On the day the Catalonian government announces it plans for independence from Spain, Stephen McLaren recounts his experiences from there in the week leading- up to the tumultuous vote.
I first strolled down the famous Ramblas of Barcelona in the summer of 1991. This was a year before the city would be the host for the 25th Olympic Games which would prove to be so successful in raising Barcelona’s international profile. In front of the worlds tv cameras the games were used by Barcelona’s government to revitalise its urban core and announce itself as a world class city, open to curious travellers and lovers of Modernista architecture, glorious food and new Mediterranean styles. I was one of those early Scottish visitors with pesetas in my pocket to revel in the city’s tapas bars and uber-stylish nightclubs.
At the foot of the Ramblas graffiti scrawled on a wall announced, “Catalonia is not Spain”. This surprised my 24 year old self as I thought I had travelled to Spain’s second city and to a country which had only seven years previous freed itself from the despotism of the fascist general Franco. I had yet to read Orwell’s, “Homage to Catalonia”, his gripping first-person account of the Spanish Civil War being fought in and around Barcelona, but after reading it I realised I had been naive in coming here and expecting the locals to speak the same language as other Spaniards, and to have similar politics and traditions to the Andalucians, the Madrileños and the Basques.
It took me a while to get it but when I did I began to appreciate that Catalonia was indeed not Spain, it was proud of being its own national entity with centuries of distinct history and cultural achievements. But in 1991 Barcelona and the wider Catalan nation was still very much ruled by the politicians in Madrid who had found their voice in the post-Franco democratic era.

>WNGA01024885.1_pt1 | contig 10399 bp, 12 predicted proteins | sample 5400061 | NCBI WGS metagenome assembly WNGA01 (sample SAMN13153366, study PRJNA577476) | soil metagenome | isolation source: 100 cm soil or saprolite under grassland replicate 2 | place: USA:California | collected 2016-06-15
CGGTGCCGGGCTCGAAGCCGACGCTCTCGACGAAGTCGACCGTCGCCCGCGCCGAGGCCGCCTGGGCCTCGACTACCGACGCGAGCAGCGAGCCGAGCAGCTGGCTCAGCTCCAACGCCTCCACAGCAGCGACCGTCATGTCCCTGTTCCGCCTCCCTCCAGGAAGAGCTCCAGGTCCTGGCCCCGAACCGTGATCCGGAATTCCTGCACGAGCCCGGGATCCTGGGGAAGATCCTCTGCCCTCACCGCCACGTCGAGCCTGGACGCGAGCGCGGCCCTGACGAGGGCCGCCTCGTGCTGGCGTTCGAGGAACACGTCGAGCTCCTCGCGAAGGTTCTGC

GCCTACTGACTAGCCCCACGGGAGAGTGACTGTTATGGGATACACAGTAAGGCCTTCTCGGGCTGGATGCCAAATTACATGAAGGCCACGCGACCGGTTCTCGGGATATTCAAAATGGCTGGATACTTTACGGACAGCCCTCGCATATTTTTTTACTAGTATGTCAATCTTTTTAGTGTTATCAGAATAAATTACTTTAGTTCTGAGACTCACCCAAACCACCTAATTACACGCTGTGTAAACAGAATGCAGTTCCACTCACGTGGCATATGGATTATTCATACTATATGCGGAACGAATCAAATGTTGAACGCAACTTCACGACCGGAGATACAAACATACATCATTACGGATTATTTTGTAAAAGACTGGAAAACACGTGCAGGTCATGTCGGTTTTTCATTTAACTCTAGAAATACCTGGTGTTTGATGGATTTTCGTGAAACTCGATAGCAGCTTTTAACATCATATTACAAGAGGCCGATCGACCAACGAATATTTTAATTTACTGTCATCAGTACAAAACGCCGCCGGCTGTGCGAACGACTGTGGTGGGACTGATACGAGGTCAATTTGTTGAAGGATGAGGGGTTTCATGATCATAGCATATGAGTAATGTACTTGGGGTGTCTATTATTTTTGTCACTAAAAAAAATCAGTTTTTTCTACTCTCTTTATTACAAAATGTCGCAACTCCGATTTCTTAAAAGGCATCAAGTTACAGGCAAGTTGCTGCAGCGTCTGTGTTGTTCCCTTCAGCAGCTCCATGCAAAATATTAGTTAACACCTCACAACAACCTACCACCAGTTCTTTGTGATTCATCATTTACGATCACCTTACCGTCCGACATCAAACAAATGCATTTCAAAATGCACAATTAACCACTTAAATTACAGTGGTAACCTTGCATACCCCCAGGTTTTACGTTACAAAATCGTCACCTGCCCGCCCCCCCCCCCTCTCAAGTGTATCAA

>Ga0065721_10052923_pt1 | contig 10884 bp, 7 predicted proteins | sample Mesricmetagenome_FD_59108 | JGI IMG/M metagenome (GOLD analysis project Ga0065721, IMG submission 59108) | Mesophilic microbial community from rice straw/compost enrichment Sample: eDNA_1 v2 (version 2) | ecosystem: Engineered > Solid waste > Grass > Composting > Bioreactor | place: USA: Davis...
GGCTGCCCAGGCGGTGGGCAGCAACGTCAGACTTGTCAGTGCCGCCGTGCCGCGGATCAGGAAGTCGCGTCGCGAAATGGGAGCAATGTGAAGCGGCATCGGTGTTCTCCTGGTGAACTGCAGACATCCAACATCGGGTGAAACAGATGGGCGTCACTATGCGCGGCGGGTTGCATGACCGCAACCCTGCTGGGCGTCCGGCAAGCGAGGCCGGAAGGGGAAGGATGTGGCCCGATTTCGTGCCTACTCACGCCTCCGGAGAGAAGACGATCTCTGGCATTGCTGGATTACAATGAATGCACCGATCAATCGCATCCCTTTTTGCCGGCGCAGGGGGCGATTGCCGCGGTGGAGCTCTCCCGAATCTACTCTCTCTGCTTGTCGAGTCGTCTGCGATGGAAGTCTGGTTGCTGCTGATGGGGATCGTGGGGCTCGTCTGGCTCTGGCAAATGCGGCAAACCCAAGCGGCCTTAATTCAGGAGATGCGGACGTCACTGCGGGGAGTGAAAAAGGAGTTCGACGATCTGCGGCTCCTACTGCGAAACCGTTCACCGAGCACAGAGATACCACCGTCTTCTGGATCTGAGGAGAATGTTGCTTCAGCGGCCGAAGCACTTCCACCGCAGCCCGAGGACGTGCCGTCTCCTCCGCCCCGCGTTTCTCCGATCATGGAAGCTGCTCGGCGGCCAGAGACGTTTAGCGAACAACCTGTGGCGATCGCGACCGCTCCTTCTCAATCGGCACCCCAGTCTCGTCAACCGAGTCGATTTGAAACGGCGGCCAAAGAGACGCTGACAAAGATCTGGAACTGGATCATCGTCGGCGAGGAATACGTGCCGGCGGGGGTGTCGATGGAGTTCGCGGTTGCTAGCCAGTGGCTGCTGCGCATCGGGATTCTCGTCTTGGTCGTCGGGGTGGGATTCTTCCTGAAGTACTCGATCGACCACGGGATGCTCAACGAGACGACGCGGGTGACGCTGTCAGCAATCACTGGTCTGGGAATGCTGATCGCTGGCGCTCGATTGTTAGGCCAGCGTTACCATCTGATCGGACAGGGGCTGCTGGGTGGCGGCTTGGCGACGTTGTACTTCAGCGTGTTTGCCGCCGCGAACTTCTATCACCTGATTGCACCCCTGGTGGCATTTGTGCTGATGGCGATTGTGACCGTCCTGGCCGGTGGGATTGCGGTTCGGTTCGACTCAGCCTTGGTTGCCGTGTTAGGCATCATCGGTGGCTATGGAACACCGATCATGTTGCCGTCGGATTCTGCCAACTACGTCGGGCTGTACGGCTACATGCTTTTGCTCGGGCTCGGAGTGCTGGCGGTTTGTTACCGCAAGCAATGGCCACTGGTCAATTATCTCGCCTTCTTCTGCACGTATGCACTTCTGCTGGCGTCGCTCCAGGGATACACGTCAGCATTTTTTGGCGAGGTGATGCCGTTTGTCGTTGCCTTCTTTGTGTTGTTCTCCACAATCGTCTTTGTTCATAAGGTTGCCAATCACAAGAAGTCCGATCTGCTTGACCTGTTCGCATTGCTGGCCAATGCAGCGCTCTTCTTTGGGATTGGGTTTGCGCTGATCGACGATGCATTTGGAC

A few weeks ago I found myself in Barcelona again, the twentieth-or-so time I’ve visited this magical place since my first glimpse in 1991. I arrived for a short family holiday taking in Catalonia’s other urban jewel, Girona, and the seaside town of Cadaques, only ten miles from the French border and the home of the artist, Dali, but I knew that an independence referendum was being held at the end of my week’s travels and I felt duty bound to follow the build-up this landmark event with my camera.
Having followed the ebb and flow of the 2014 independence referendum in Scotland via the competing signage of “Yes” and “No” I knew that a visual survey of posters and banners would give me an idea of the allegiances of various neighborhoods. However as I walked round the dense and fascinating barrios of Gracia, Raval, Born and Poblemou all I found was a multitude of nationalist Estelada flags and numerous Si banners in windows and public squares but nothing from the opposing camp. It quickly became obvious that those wishing to remain part of Spain were refuseniks in this campaign and were hoping that it would all just go away, perhaps by judicial action from the Spanish state.
I left for Girona, ninety minutes up the coast, to watch a football derby between the mighty Barca and Girona FC who are always playing the plucky underdog in this fixture. The city of Girona lies at the heart of the campaign for Catalan nationhood. The politician who called the referendum, Carles Puigdemont, is a local boy and the city’s cultural calendar is full of Catalan song, dance and literature so I knew this is where I would find the heartbeat of the Si camp.